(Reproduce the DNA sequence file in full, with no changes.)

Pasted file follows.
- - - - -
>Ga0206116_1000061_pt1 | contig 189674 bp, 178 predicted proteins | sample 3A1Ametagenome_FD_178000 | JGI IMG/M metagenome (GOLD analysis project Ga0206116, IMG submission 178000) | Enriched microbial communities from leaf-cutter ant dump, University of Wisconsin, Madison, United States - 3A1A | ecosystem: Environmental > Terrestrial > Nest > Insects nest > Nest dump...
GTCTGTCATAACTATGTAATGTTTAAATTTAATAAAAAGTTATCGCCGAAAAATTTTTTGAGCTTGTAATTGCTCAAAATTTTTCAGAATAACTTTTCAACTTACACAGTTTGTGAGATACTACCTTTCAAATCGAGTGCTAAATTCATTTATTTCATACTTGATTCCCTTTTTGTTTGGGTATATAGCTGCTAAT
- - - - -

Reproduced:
>Ga0206116_1000061_pt1 | contig 189674 bp, 178 predicted proteins | sample 3A1Ametagenome_FD_178000 | JGI IMG/M metagenome (GOLD analysis project Ga0206116, IMG submission 178000) | Enriched microbial communities from leaf-cutter ant dump, University of Wisconsin, Madison, United States - 3A1A | ecosystem: Environmental > Terrestrial > Nest > Insects nest > Nest dump...
GTCTGTCATAACTATGTAATGTTTAAATTTAATAAAAAGTTATCGCCGAAAAATTTTTTGAGCTTGTAATTGCTCAAAATTTTTCAGAATAACTTTTCAACTTACACAGTTTGTGAGATACTACCTTTCAAATCGAGTGCTAAATTCATTTATTTCATACTTGATTCCCTTTTTGTTTGGGTATATAGCTGCTAAT